As sales mounted and LeBlanc's fame spread, the senator looked covetously again at the Louisiana governorship. Some of his advertising, perhaps, had been subtly aimed in that direction all along. Once again following in the tradition of his predecessors, LeBlanc presented himself to the nation as a great humanitarian. In his advertising ventures, he exploited both his own colorful personality and his political career. LeBlanc the man, LeBlanc the humanitarian, and LeBlanc the statesman stood before the public as a mighty three-in-one. "Senator" was invariably prefixed to LeBlanc's name in Hadacol. promotion. His legislative achievements were included in the advertising record to validate his claim to the title "Humanitarian Statesman, and Great Friend of the People." He had .always championed the cause of the oppressed, the poor and the underprivileged." He was, he said, "the first candidate for governor to advocate Old Age Pensions." He claimed credit for the $50 monthly pension then being paid to "the deserving senior citizens of Louisiana." He was a proponent of legislation for veterans and "successfully enacted into law a measure providing for the selection of a service commissioner to ensure justice for Louisiana veterans from the state and national governments. Moreover, "during his entire political career, he . . . never cast a ballot or vote against a man or woman who must toil to earn his or her livelihood." 
How was LeBlanc's humanitarian statesmanship related to Hadacol? It was "because his heart has always beat in sympathy with the cause of the oppressed, the infirm, the lame and the sickly, [that] through endless effort and study he has developed today's great HADACOL, one more addition to his long record of service to humanity." 
Other incidents reveal LeBlanc's shrewdness in associating with his remedy the forces of political power and prestige. When General Douglas MacArthur was called home from Korea and his name was dominating headlines, LeBlanc reaped headlines of his own by offering MacArthur a Hadacol vice-presidency. Earlier LeBlanc, even though a Southerner, reached back into history and came up with Abraham Lincoln. A large ad presented the faces of both Lincoln and LeBlanc, with quotations from them both. The Lincoln citation, it happens, was a garbled version of the statement which historians have not been able to establish that Lincoln ever made, the one about fooling the people. After the quotation there followed this line: "'You were right, Mr. Lincoln,' says Senator Dudley J. LeBlanc." 
LeBlanc forged yet one more link between patent medicine and politics. On his grand excursions through the South, he had himself photographed in animated conversation with other political figures. An issue of Look carried pictures of the Louisiana state senator conferring separately with the mayor of Baton Rouge, the mayor of New Orleans, and the governor of Alabama. "Senator," Governor "Kissin' Jim" Folsom was saying, "that sure is some medicine business you got."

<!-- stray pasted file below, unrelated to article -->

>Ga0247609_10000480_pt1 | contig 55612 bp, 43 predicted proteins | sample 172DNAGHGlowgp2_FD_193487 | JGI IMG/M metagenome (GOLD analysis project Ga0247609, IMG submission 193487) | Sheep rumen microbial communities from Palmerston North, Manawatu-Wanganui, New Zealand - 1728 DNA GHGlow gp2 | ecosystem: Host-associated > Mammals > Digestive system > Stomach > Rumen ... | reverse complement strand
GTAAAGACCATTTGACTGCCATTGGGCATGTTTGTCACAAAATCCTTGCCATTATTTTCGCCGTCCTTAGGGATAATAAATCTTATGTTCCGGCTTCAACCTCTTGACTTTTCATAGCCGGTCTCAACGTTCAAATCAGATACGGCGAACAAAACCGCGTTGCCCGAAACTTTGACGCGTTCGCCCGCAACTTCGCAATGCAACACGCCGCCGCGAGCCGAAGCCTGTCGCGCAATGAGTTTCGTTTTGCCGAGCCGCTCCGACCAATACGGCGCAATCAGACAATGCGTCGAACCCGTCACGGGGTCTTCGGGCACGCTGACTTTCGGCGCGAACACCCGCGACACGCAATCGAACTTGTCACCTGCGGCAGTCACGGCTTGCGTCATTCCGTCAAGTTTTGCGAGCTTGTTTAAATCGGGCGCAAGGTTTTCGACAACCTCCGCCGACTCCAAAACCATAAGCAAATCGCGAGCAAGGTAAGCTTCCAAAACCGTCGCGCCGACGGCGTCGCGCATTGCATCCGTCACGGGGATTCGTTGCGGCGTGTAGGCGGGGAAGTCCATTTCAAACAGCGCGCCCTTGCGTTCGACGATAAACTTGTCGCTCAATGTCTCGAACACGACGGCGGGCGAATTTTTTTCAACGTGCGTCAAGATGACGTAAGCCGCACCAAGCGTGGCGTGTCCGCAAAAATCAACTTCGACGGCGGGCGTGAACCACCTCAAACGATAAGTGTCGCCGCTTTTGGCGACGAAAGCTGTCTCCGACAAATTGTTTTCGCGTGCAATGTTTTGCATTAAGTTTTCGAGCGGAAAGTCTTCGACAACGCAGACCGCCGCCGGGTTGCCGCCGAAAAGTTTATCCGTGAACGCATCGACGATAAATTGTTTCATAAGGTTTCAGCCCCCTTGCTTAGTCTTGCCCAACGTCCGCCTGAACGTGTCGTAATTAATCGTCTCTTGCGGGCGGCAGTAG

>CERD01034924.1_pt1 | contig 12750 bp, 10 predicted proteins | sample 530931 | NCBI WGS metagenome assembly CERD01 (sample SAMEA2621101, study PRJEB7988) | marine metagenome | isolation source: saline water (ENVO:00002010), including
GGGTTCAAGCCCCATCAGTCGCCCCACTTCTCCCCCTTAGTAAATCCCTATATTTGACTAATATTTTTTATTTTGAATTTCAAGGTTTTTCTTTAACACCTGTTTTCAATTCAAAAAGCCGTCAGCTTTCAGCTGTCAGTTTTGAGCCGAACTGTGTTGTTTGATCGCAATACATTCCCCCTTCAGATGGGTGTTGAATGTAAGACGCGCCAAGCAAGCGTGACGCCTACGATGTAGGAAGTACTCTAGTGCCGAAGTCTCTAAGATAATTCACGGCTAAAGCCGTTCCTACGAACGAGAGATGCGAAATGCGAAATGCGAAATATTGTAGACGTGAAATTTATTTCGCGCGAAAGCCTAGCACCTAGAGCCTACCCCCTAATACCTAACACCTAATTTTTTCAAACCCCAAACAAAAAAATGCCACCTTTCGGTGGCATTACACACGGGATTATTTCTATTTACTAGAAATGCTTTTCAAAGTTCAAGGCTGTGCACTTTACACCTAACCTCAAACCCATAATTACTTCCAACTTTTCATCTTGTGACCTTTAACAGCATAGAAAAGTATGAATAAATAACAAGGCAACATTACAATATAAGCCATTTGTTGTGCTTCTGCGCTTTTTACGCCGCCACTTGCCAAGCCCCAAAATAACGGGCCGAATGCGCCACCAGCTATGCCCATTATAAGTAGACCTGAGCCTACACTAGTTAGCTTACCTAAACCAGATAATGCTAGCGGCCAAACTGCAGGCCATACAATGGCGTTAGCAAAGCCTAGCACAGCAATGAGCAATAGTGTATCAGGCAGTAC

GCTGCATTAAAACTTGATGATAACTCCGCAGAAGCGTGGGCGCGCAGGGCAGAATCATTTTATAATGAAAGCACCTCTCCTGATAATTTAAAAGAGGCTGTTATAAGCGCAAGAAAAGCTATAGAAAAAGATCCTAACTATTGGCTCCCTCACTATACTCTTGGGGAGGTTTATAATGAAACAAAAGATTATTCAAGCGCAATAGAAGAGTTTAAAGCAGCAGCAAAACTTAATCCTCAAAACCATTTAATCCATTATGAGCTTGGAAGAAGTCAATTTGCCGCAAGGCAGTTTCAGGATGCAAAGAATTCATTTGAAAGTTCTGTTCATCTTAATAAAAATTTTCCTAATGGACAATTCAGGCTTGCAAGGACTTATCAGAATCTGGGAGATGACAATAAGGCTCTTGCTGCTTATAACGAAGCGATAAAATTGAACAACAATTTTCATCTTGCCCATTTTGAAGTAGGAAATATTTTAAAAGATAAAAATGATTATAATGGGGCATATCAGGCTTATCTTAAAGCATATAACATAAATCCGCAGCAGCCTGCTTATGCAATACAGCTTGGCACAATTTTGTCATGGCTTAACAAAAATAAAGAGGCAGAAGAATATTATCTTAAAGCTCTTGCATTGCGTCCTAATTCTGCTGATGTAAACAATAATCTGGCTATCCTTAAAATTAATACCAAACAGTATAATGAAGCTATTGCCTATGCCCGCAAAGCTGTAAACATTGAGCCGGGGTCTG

To LeBlanc, then, politics and patent medicines were a reversible reaction. He used his political career to promote Hadacol; be also used Hadacol to promote his political career. Defeated twice for the Louisiana governorship by Long machines, LeBlanc looked toward another try against another Long machine in 1952. The senator's friends worked hard at building up draft-Dudley sentiment, and after some pretense of coyness LeBlanc yielded. Spreading the gospel through his advertising that he was "the best friend the poor people ever had," LeBlanc also insisted he would be good for business. The state's greatest need, be said, was a sure-fire promoter to persuade the outside world, skeptical of Longism, that Louisiana was a pretty fine place for industrial investment. And what better promoter than the millionaire state senator? LeBlanc, a shrewd observer noted, was "widely respected as a money maker, a man who built something out of nothing," and at the same time was regarded as "a slightly comic figure, which doesn't hurt him here." Commentators began to predict that LeBlanc had a chance to win. The Longs got worried. They determined to fight fire with fire. They started a patent medicine of their own .
It's a pity, in a way, that the campaign could not have been fought out in this pseudo-medical atmosphere, between Hadacol and Vita-Long, up to the day of the voting. But in midstream LeBlanc sold his horse. The senator had claimed shortly before that Hadacol sales might reach $75 million for 1951. He was in the midst of his second fabulous summer medicine show tour. So his announcement, in August, that he had let Hadacol go took the nation by surprise. It soon became known that the price was $8 million, of which a quarter million was in cash, the rest to be paid from profits through the years, and LeBlanc was to stay on as sales manager at an annual salary of $100,000. The buyer was the Tobey-Maltz Foundation of New York, organized for cancer research by a plastic surgeon, which quickly leased the tonic to a syndicate of Northern businessmen .
Within a very short time the Yankee purchasers let it be known they had been stung. Hadacol's books were not what they had seemed to be to the New York accountants who had examined them before the sale. LeBlanc, the new owners charged, had concealed two million dollars in unpaid bills, and more than another two million, listed as assets under "accounts receivable," was really Hadacol out on consignment, a great deal of which was flowing back. The whole enterprise had become vastly overextended. Even while the senator had continued his flamboyant drumbeating, the market had passed the saturation point. The new owners went into bankruptcy; the creditors organized. LeBlanc had shrewdly wriggled out just in the nick of time. "If you sell a cow," he told the press, and the cow dies, you can't do anything to a man for that."